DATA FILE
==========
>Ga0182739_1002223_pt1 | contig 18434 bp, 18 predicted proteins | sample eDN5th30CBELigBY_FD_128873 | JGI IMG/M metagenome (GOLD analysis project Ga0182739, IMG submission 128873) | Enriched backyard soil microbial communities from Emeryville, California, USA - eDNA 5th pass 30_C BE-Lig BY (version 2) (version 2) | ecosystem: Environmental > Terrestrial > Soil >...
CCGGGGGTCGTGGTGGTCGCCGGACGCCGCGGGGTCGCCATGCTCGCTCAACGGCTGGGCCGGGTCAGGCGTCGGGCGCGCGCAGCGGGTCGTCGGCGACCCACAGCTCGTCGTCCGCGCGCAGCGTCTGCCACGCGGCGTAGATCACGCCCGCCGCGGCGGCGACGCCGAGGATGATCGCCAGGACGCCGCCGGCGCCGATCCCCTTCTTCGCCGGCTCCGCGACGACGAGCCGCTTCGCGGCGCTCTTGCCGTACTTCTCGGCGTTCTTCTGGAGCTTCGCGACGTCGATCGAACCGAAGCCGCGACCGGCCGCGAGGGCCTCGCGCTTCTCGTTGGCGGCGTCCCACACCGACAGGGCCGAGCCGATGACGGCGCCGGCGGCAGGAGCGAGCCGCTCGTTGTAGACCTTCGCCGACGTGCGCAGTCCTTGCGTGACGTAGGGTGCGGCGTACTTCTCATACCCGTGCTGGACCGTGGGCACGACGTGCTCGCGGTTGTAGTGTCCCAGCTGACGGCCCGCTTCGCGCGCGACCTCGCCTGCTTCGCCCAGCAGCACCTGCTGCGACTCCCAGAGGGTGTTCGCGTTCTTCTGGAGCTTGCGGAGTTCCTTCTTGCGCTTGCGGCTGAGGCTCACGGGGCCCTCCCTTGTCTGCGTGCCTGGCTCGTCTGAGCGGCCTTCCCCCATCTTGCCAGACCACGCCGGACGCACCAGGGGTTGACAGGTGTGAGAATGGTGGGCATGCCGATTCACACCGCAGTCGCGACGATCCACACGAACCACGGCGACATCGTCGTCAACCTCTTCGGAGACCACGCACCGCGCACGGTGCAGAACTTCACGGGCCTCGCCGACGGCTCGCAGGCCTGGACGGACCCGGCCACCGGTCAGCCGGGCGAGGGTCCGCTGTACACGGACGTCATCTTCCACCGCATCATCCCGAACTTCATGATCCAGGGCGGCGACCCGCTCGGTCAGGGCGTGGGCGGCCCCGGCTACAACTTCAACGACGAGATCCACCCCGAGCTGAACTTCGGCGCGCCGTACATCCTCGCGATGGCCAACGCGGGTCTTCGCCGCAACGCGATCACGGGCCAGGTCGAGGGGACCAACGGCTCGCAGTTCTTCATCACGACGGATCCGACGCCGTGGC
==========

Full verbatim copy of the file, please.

>Ga0182739_1002223_pt1 | contig 18434 bp, 18 predicted proteins | sample eDN5th30CBELigBY_FD_128873 | JGI IMG/M metagenome (GOLD analysis project Ga0182739, IMG submission 128873) | Enriched backyard soil microbial communities from Emeryville, California, USA - eDNA 5th pass 30_C BE-Lig BY (version 2) (version 2) | ecosystem: Environmental > Terrestrial > Soil >...
CCGGGGGTCGTGGTGGTCGCCGGACGCCGCGGGGTCGCCATGCTCGCTCAACGGCTGGGCCGGGTCAGGCGTCGGGCGCGCGCAGCGGGTCGTCGGCGACCCACAGCTCGTCGTCCGCGCGCAGCGTCTGCCACGCGGCGTAGATCACGCCCGCCGCGGCGGCGACGCCGAGGATGATCGCCAGGACGCCGCCGGCGCCGATCCCCTTCTTCGCCGGCTCCGCGACGACGAGCCGCTTCGCGGCGCTCTTGCCGTACTTCTCGGCGTTCTTCTGGAGCTTCGCGACGTCGATCGAACCGAAGCCGCGACCGGCCGCGAGGGCCTCGCGCTTCTCGTTGGCGGCGTCCCACACCGACAGGGCCGAGCCGATGACGGCGCCGGCGGCAGGAGCGAGCCGCTCGTTGTAGACCTTCGCCGACGTGCGCAGTCCTTGCGTGACGTAGGGTGCGGCGTACTTCTCATACCCGTGCTGGACCGTGGGCACGACGTGCTCGCGGTTGTAGTGTCCCAGCTGACGGCCCGCTTCGCGCGCGACCTCGCCTGCTTCGCCCAGCAGCACCTGCTGCGACTCCCAGAGGGTGTTCGCGTTCTTCTGGAGCTTGCGGAGTTCCTTCTTGCGCTTGCGGCTGAGGCTCACGGGGCCCTCCCTTGTCTGCGTGCCTGGCTCGTCTGAGCGGCCTTCCCCCATCTTGCCAGACCACGCCGGACGCACCAGGGGTTGACAGGTGTGAGAATGGTGGGCATGCCGATTCACACCGCAGTCGCGACGATCCACACGAACCACGGCGACATCGTCGTCAACCTCTTCGGAGACCACGCACCGCGCACGGTGCAGAACTTCACGGGCCTCGCCGACGGCTCGCAGGCCTGGACGGACCCGGCCACCGGTCAGCCGGGCGAGGGTCCGCTGTACACGGACGTCATCTTCCACCGCATCATCCCGAACTTCATGATCCAGGGCGGCGACCCGCTCGGTCAGGGCGTGGGCGGCCCCGGCTACAACTTCAACGACGAGATCCACCCCGAGCTGAACTTCGGCGCGCCGTACATCCTCGCGATGGCCAACGCGGGTCTTCGCCGCAACGCGATCACGGGCCAGGTCGAGGGGACCAACGGCTCGCAGTTCTTCATCACGACGGATCCGACGCCGTGGC